Beautiful poem by Zen teacher Ryokan, from the early 1800’s Japan:
What was right yesterday
Is wrong today
In what is right today,
How do you know it was not wrong yesterday
There is no right or wrong,
No predicting gain or loss.
Unable to change their tune,
Those who are foolish glue down bridges of a lute.
Those who are wise get to the source
But keep wandering about for long.
Only when you are neither wise nor foolish
Can you be called one who has attained the way.
(translated by Kazuaki Tanahashi – from Sky Above, Great Wind)
Being told that it’s impossible,
One believes, in despair, “Is that so?”
Being told that it is possible,
One believe, in excitement, “That’s right.”
But whichever is chosen,
It doesn’t not fit one’s heart neatly.
Being asked, What is unfitting?”
I don’t know what it is.
But my heart knows somehow.
I feel an irresistible desire to know.
What a mystery “human” is!
As to this mystery:
Knowing how to live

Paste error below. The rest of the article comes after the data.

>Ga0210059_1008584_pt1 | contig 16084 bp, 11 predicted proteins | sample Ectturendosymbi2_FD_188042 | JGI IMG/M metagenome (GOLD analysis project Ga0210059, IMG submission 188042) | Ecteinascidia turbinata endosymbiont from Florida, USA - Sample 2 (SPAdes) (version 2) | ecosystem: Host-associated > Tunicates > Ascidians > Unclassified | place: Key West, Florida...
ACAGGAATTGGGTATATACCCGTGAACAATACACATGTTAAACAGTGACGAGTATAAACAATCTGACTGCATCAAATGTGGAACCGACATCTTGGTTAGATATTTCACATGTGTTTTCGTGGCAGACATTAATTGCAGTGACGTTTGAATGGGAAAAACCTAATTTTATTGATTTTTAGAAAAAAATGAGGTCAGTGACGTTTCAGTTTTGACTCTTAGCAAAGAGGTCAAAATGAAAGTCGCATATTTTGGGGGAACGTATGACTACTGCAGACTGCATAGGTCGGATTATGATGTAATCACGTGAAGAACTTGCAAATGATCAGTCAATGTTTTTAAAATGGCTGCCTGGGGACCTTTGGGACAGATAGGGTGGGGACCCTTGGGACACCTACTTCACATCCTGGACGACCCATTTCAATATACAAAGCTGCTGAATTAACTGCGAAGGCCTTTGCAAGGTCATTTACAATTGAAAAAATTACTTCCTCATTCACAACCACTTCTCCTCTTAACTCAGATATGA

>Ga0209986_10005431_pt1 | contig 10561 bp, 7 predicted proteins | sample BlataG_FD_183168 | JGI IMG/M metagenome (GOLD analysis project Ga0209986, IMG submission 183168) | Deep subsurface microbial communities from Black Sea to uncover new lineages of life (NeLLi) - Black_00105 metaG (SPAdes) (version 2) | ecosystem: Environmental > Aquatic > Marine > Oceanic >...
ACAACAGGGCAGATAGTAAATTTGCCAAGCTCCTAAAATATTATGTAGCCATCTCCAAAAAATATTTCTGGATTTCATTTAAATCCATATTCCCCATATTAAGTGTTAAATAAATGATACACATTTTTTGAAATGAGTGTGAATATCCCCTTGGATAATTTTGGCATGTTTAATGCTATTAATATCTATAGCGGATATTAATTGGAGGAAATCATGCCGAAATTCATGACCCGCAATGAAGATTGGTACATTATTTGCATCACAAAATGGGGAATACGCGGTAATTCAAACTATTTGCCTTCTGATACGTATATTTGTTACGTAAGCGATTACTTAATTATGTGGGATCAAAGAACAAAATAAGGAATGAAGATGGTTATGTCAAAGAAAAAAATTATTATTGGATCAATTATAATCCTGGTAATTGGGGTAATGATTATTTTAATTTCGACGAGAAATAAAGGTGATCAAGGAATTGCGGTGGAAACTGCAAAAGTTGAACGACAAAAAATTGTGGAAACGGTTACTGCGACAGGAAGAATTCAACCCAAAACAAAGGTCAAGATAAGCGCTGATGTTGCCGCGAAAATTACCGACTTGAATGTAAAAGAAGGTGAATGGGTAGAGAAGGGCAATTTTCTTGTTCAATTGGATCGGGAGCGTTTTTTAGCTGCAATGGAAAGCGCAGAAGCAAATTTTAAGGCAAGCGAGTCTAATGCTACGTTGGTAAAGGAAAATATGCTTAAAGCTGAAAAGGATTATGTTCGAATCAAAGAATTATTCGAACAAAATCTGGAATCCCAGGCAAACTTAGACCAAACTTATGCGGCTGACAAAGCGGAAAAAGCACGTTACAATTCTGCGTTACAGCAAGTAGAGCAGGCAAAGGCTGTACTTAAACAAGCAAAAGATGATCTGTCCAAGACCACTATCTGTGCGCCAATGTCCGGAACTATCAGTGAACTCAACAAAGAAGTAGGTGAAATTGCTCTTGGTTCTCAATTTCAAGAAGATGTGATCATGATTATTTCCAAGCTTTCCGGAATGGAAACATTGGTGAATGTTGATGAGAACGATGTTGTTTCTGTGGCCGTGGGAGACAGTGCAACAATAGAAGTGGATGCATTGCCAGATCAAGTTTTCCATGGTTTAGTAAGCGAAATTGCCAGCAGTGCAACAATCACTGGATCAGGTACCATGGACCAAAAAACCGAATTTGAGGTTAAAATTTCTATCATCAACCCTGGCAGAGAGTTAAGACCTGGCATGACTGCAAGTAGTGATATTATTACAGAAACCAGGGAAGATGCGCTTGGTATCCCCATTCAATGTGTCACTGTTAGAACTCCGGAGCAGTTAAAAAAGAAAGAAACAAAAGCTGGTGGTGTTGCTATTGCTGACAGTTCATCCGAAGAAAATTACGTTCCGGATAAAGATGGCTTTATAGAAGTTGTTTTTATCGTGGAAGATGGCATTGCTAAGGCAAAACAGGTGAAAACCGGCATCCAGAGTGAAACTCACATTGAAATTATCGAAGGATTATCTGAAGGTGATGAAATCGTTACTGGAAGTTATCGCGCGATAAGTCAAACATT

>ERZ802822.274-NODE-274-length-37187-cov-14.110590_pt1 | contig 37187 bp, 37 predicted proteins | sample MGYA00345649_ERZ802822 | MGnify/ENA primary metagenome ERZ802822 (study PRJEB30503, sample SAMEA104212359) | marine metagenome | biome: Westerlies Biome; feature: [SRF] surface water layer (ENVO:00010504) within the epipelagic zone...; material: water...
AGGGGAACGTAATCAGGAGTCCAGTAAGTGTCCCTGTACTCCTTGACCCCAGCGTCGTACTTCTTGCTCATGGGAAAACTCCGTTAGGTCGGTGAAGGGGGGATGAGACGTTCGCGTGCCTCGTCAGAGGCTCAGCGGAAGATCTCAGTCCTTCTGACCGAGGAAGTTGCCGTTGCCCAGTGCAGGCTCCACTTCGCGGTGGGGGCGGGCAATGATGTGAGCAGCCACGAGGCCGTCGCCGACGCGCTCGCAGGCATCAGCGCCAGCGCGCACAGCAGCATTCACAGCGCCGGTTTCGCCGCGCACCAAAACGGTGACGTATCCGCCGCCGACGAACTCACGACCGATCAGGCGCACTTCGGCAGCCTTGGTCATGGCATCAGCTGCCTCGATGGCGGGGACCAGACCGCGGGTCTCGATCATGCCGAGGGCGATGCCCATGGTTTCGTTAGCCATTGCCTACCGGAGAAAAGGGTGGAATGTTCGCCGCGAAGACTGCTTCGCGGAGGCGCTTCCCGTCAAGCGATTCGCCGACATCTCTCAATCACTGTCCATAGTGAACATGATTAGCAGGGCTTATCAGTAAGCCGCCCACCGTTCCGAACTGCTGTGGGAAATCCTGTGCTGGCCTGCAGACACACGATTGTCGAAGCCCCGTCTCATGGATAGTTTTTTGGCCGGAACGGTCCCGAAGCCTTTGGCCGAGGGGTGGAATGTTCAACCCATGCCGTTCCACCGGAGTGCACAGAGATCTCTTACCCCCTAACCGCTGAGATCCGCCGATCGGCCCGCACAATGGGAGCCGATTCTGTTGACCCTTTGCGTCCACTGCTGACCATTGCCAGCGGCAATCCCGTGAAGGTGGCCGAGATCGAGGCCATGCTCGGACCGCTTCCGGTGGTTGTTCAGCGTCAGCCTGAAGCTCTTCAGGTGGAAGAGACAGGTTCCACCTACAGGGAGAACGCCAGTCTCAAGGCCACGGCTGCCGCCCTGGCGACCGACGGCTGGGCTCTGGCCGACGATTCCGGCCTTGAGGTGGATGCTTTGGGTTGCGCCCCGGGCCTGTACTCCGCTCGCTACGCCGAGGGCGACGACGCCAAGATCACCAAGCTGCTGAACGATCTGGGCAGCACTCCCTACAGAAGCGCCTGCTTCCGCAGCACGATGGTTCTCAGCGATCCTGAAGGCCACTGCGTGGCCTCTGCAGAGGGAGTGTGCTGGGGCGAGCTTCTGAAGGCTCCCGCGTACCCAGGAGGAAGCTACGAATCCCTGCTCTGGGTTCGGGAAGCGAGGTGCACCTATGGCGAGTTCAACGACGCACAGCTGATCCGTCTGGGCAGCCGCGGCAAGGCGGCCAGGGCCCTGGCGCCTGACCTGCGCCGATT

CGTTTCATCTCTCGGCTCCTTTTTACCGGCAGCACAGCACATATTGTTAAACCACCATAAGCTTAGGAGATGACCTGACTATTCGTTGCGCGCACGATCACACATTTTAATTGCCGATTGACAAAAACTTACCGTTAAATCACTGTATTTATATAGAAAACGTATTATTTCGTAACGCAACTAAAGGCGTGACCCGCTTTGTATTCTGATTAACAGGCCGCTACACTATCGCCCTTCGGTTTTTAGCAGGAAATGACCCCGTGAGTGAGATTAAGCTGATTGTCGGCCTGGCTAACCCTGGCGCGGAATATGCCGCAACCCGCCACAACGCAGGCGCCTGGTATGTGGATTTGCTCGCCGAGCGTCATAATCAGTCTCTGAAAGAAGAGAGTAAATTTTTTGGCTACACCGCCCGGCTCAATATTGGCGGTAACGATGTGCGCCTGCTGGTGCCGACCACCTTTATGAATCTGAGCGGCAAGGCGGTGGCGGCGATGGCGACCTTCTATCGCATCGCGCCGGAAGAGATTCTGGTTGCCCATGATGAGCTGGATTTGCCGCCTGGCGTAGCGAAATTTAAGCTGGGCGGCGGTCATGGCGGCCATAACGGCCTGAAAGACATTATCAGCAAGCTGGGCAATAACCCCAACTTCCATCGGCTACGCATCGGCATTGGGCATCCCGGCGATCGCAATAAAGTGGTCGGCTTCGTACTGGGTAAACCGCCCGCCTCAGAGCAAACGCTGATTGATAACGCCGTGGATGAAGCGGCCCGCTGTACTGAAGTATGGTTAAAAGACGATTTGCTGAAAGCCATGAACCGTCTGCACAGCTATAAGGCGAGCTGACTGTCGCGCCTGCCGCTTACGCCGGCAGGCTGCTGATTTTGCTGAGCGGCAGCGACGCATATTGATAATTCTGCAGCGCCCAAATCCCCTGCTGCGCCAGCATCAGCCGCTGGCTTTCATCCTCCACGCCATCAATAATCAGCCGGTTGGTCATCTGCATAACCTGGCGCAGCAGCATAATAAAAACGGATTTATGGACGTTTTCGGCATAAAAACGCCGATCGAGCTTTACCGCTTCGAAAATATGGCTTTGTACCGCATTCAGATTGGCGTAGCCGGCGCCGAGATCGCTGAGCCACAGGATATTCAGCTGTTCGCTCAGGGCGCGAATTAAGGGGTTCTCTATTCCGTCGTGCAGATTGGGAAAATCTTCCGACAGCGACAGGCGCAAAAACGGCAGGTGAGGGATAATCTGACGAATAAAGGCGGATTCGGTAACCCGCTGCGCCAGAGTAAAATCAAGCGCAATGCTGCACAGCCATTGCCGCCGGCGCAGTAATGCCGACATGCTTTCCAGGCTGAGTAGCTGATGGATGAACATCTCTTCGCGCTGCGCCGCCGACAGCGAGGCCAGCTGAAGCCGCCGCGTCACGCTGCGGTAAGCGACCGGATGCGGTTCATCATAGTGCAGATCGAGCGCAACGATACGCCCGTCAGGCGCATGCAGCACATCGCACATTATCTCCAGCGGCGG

Knowing how to walk with people….
Katagiri Roshi was the teacher of the Minnesota Zen Center for many years, until he died in 1990.
This is a poem about saying “Yes!” to our lives, to the mystery, the messiness, the love, the impossibility of being a human being.
It is a poem about stopping, and appreciating, ourselves, each other, our work; and going beyond ourselves. Stopping, being changed, and getting back to work.
The poem goes on to present and encourage living with a vow, or more strongly, living a life of vow, stronger than intention; stronger than a promise. A vow to live a peaceful life, to help others live peaceful lives:
To be resolute
Today, I let these words wash over me, through me.